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The labor-market returns to community college degrees, diplomas and certificates

  • Christopher Jepsen

    (University College Dublin)

  • Kenneth Troske

    (University of Kentucky)

  • Paul Coomes

    (University of Louisville)

This paper provides among the first rigorous estimates of the labor-market returns to community college certificates and diplomas, as well as estimating the returns to the more commonly-studied associate’s degrees. Using administrative data from Kentucky, we estimate panel-data models that control for differences among students in pre-college earnings and educational aspirations. Associate’s degrees and diplomas have quarterly earnings returns of nearly $2,400 for women and $1,500 for men, compared with much smaller returns for certificates. There is substantial heterogeneity in returns across fields of study. Degrees, diplomas, and – for women – certificates correspond with higher levels of employment.

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File URL: http://www.ucd.ie/geary/static/publications/workingpapers/gearywp201221.pdf
File Function: First version, 2012
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Paper provided by Geary Institute, University College Dublin in its series Working Papers with number 201221 Classification-JEL.

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Length: 50 pages
Date of creation: 27 Sep 2012
Date of revision:
Handle: RePEc:ucd:wpaper:201221
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  1. Jeffrey M. Wooldridge, 2001. "Econometric Analysis of Cross Section and Panel Data," MIT Press Books, The MIT Press, edition 1, volume 1, number 0262232197, June.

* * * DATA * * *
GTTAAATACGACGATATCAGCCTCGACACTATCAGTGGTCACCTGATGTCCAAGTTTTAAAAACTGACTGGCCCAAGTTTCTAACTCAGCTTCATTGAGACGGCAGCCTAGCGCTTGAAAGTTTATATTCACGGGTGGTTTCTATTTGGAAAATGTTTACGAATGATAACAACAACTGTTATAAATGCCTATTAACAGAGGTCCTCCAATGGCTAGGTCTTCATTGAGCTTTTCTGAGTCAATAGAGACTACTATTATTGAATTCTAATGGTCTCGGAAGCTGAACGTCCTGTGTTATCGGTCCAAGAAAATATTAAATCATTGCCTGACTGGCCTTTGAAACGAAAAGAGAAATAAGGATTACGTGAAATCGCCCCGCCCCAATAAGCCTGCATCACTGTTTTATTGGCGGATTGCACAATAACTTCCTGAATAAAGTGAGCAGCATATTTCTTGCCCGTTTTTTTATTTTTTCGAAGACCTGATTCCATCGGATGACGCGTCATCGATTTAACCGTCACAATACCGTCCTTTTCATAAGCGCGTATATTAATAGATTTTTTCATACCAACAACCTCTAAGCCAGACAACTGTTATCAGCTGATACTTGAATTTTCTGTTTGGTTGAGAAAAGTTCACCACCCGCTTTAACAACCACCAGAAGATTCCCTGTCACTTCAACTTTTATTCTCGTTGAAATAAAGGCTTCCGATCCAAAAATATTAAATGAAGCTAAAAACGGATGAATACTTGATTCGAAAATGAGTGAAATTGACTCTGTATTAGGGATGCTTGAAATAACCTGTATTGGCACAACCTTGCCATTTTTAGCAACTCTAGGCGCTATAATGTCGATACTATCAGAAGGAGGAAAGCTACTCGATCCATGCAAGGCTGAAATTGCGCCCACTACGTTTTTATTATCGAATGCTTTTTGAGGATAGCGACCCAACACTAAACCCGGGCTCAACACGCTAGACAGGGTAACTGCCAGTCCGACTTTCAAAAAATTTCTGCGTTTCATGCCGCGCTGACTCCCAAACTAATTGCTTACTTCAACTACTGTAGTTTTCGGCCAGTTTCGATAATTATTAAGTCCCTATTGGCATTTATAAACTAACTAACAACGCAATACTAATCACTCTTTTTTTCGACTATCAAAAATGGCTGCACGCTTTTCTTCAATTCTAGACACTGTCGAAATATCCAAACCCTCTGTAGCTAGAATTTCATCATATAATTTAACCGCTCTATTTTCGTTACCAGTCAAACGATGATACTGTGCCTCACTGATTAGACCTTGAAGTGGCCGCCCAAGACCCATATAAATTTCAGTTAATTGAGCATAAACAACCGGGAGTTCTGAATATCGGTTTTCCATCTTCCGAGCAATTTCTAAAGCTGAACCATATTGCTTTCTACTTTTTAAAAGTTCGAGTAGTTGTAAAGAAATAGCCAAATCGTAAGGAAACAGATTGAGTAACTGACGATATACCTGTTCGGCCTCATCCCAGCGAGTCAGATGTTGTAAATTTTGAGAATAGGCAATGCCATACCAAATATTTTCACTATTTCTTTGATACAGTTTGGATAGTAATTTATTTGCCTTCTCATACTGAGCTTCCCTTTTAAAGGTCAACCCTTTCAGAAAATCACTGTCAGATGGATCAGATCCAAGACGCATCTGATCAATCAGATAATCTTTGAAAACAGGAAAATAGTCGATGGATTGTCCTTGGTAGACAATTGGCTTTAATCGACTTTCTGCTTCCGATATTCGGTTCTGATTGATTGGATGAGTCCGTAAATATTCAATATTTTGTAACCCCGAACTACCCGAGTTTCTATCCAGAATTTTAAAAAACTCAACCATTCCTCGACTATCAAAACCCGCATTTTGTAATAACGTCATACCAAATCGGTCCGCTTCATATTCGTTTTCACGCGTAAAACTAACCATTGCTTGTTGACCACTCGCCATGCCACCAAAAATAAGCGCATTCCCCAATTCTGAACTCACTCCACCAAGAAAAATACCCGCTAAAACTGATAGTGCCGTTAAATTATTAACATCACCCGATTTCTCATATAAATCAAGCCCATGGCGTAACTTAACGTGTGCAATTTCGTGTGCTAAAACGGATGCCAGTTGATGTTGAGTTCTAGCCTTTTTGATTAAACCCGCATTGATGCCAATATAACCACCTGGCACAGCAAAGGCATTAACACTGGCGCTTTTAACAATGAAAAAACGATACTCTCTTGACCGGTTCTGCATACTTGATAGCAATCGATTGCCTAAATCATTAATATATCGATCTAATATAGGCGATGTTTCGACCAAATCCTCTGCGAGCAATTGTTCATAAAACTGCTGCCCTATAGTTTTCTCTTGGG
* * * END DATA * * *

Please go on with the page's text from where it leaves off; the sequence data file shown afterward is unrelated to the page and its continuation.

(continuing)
2. Grubb, W. Norton, 2002. "Learning and earning in the middle, part II: state and local studies of pre-baccalaureate education," Economics of Education Review, Elsevier, vol. 21(5), pages 401-414, October.
  3. Grubb, W. Norton, 2002. "Learning and earning in the middle, part I: national studies of pre-baccalaureate education," Economics of Education Review, Elsevier, vol. 21(4), pages 299-321, August.
  4. Duane E. Leigh & Andrew M. Gill, 1997. "Labor Market Returns to Community Colleges: Evidence for Returning Adults," Journal of Human Resources, University of Wisconsin Press, vol. 32(2), pages 334-353.
  5. Kevin M. Stange, 2012. "An Empirical Investigation of the Option Value of College Enrollment," American Economic Journal: Applied Economics, American Economic Association, vol. 4(1), pages 49-84, January.
  6. Louis Jacobson & Robert LaLonde & Daniel G. Sullivan, 2002. "Estimating the returns to community college schooling for displaced workers," Working Paper Series WP-02-31, Federal Reserve Bank of Chicago.
  7. Kevin Lang & Russell Weinstein, 2012. "Evaluating Student Outcomes at For-Profit Colleges," NBER Working Papers 18201, National Bureau of Economic Research, Inc.
  8. Norton Grubb, W., 1997. "The returns to education in the sub-baccalaureate labor market, 1984-1990," Economics of Education Review, Elsevier, vol. 16(3), pages 231-245, June.
  9. Louis Jacobson & Robert J. Lalonde & Daniel Sullivan, 2005. "The Impact of Community College Retraining on Older Displaced Workers: Should We Teach Old Dogs New Tricks?," ILR Review, Cornell University, ILR School, vol. 58(3), pages 398-415, April.
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